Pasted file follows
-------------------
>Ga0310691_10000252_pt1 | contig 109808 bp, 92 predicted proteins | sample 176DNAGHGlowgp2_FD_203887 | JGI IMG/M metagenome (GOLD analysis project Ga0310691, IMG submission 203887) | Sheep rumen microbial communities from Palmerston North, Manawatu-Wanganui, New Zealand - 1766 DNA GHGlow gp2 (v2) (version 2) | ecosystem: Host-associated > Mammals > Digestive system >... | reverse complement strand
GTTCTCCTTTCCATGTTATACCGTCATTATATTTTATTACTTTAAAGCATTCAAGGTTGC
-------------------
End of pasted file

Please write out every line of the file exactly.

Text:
>Ga0310691_10000252_pt1 | contig 109808 bp, 92 predicted proteins | sample 176DNAGHGlowgp2_FD_203887 | JGI IMG/M metagenome (GOLD analysis project Ga0310691, IMG submission 203887) | Sheep rumen microbial communities from Palmerston North, Manawatu-Wanganui, New Zealand - 1766 DNA GHGlow gp2 (v2) (version 2) | ecosystem: Host-associated > Mammals > Digestive system >... | reverse complement strand
GTTCTCCTTTCCATGTTATACCGTCATTATATTTTATTACTTTAAAGCATTCAAGGTTGC